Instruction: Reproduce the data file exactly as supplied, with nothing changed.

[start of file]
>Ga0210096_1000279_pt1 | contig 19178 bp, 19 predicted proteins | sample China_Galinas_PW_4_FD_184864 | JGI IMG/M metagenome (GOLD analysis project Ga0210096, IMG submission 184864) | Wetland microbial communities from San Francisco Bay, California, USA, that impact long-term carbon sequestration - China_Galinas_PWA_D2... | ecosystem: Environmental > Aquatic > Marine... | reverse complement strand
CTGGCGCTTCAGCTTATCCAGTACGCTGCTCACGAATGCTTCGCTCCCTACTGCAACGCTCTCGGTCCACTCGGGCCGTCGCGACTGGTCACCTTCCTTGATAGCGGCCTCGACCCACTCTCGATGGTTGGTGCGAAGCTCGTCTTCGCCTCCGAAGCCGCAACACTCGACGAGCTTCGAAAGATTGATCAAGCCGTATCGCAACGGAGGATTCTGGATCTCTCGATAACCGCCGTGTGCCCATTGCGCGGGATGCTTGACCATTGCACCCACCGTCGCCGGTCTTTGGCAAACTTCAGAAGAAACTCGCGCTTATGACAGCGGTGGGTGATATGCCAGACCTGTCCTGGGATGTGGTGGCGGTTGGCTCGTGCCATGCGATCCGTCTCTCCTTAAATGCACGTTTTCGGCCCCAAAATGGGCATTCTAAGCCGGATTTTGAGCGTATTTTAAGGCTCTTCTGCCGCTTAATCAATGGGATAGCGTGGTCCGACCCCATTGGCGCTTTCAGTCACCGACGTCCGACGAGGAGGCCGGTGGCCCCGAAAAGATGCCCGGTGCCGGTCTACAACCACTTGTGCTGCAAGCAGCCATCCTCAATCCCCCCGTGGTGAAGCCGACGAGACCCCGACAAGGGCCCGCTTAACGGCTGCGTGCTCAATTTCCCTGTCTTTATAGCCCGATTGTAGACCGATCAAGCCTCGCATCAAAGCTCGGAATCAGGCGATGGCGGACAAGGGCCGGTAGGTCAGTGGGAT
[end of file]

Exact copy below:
>Ga0210096_1000279_pt1 | contig 19178 bp, 19 predicted proteins | sample China_Galinas_PW_4_FD_184864 | JGI IMG/M metagenome (GOLD analysis project Ga0210096, IMG submission 184864) | Wetland microbial communities from San Francisco Bay, California, USA, that impact long-term carbon sequestration - China_Galinas_PWA_D2... | ecosystem: Environmental > Aquatic > Marine... | reverse complement strand
CTGGCGCTTCAGCTTATCCAGTACGCTGCTCACGAATGCTTCGCTCCCTACTGCAACGCTCTCGGTCCACTCGGGCCGTCGCGACTGGTCACCTTCCTTGATAGCGGCCTCGACCCACTCTCGATGGTTGGTGCGAAGCTCGTCTTCGCCTCCGAAGCCGCAACACTCGACGAGCTTCGAAAGATTGATCAAGCCGTATCGCAACGGAGGATTCTGGATCTCTCGATAACCGCCGTGTGCCCATTGCGCGGGATGCTTGACCATTGCACCCACCGTCGCCGGTCTTTGGCAAACTTCAGAAGAAACTCGCGCTTATGACAGCGGTGGGTGATATGCCAGACCTGTCCTGGGATGTGGTGGCGGTTGGCTCGTGCCATGCGATCCGTCTCTCCTTAAATGCACGTTTTCGGCCCCAAAATGGGCATTCTAAGCCGGATTTTGAGCGTATTTTAAGGCTCTTCTGCCGCTTAATCAATGGGATAGCGTGGTCCGACCCCATTGGCGCTTTCAGTCACCGACGTCCGACGAGGAGGCCGGTGGCCCCGAAAAGATGCCCGGTGCCGGTCTACAACCACTTGTGCTGCAAGCAGCCATCCTCAATCCCCCCGTGGTGAAGCCGACGAGACCCCGACAAGGGCCCGCTTAACGGCTGCGTGCTCAATTTCCCTGTCTTTATAGCCCGATTGTAGACCGATCAAGCCTCGCATCAAAGCTCGGAATCAGGCGATGGCGGACAAGGGCCGGTAGGTCAGTGGGAT